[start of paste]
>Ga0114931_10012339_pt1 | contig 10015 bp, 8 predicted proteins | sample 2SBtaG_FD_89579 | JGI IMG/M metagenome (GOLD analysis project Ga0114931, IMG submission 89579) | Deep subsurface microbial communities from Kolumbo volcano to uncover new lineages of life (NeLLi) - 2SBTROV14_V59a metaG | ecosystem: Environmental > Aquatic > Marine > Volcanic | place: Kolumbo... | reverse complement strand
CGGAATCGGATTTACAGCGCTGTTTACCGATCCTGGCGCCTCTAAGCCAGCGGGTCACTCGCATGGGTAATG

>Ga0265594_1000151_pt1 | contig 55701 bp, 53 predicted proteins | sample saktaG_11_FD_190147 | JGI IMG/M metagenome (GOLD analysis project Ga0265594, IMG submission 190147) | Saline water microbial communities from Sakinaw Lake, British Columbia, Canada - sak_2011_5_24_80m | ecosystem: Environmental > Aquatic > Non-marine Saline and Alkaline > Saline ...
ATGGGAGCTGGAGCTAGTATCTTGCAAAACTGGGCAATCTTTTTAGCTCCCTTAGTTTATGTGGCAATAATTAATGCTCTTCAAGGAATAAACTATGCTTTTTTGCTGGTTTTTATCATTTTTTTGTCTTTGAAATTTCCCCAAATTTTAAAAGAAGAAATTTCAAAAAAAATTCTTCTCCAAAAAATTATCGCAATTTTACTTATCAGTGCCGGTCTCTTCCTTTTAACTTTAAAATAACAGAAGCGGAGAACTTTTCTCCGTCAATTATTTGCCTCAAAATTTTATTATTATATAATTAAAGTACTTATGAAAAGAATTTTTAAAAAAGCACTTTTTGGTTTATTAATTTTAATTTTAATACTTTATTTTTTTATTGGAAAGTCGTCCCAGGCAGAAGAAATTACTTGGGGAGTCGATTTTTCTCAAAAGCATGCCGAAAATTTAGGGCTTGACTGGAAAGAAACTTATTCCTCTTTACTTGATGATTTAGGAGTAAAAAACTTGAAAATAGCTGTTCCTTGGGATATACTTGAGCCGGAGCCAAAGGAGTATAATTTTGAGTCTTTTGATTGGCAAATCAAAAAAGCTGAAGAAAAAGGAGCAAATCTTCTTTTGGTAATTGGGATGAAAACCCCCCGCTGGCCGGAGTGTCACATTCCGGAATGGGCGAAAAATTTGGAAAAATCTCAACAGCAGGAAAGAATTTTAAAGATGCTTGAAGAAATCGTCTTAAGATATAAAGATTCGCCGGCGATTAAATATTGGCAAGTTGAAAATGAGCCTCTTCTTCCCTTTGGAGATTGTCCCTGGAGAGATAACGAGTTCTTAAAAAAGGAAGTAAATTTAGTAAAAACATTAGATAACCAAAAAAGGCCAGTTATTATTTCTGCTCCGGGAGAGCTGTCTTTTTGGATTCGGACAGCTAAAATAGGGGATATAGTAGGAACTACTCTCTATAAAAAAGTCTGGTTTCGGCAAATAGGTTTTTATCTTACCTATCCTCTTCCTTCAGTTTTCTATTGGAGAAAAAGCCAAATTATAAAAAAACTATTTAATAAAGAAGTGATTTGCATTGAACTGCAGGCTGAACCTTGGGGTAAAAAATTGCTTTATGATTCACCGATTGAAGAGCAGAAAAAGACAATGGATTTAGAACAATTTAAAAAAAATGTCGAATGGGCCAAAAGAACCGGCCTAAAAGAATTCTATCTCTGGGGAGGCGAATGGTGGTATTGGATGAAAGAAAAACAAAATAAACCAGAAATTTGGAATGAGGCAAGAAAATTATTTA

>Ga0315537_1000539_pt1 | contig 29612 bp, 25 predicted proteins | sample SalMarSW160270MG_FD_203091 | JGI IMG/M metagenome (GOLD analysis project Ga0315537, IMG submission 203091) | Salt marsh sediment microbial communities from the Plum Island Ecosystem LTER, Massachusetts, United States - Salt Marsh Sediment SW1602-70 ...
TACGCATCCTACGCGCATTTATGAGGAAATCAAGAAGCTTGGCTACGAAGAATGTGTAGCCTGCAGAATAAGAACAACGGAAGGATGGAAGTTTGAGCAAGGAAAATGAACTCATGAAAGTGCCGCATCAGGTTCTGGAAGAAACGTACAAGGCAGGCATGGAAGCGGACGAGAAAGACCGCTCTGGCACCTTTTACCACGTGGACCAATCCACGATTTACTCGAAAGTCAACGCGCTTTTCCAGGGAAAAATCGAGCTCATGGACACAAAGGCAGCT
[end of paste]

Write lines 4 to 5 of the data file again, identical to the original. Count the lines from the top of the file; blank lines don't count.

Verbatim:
ATGGGAGCTGGAGCTAGTATCTTGCAAAACTGGGCAATCTTTTTAGCTCCCTTAGTTTATGTGGCAATAATTAATGCTCTTCAAGGAATAAACTATGCTTTTTTGCTGGTTTTTATCATTTTTTTGTCTTTGAAATTTCCCCAAATTTTAAAAGAAGAAATTTCAAAAAAAATTCTTCTCCAAAAAATTATCGCAATTTTACTTATCAGTGCCGGTCTCTTCCTTTTAACTTTAAAATAACAGAAGCGGAGAACTTTTCTCCGTCAATTATTTGCCTCAAAATTTTATTATTATATAATTAAAGTACTTATGAAAAGAATTTTTAAAAAAGCACTTTTTGGTTTATTAATTTTAATTTTAATACTTTATTTTTTTATTGGAAAGTCGTCCCAGGCAGAAGAAATTACTTGGGGAGTCGATTTTTCTCAAAAGCATGCCGAAAATTTAGGGCTTGACTGGAAAGAAACTTATTCCTCTTTACTTGATGATTTAGGAGTAAAAAACTTGAAAATAGCTGTTCCTTGGGATATACTTGAGCCGGAGCCAAAGGAGTATAATTTTGAGTCTTTTGATTGGCAAATCAAAAAAGCTGAAGAAAAAGGAGCAAATCTTCTTTTGGTAATTGGGATGAAAACCCCCCGCTGGCCGGAGTGTCACATTCCGGAATGGGCGAAAAATTTGGAAAAATCTCAACAGCAGGAAAGAATTTTAAAGATGCTTGAAGAAATCGTCTTAAGATATAAAGATTCGCCGGCGATTAAATATTGGCAAGTTGAAAATGAGCCTCTTCTTCCCTTTGGAGATTGTCCCTGGAGAGATAACGAGTTCTTAAAAAAGGAAGTAAATTTAGTAAAAACATTAGATAACCAAAAAAGGCCAGTTATTATTTCTGCTCCGGGAGAGCTGTCTTTTTGGATTCGGACAGCTAAAATAGGGGATATAGTAGGAACTACTCTCTATAAAAAAGTCTGGTTTCGGCAAATAGGTTTTTATCTTACCTATCCTCTTCCTTCAGTTTTCTATTGGAGAAAAAGCCAAATTATAAAAAAACTATTTAATAAAGAAGTGATTTGCATTGAACTGCAGGCTGAACCTTGGGGTAAAAAATTGCTTTATGATTCACCGATTGAAGAGCAGAAAAAGACAATGGATTTAGAACAATTTAAAAAAAATGTCGAATGGGCCAAAAGAACCGGCCTAAAAGAATTCTATCTCTGGGGAGGCGAATGGTGGTATTGGATGAAAGAAAAACAAAATAAACCAGAAATTTGGAATGAGGCAAGAAAATTATTTA

>Ga0315537_1000539_pt1 | contig 29612 bp, 25 predicted proteins | sample SalMarSW160270MG_FD_203091 | JGI IMG/M metagenome (GOLD analysis project Ga0315537, IMG submission 203091) | Salt marsh sediment microbial communities from the Plum Island Ecosystem LTER, Massachusetts, United States - Salt Marsh Sediment SW1602-70 ...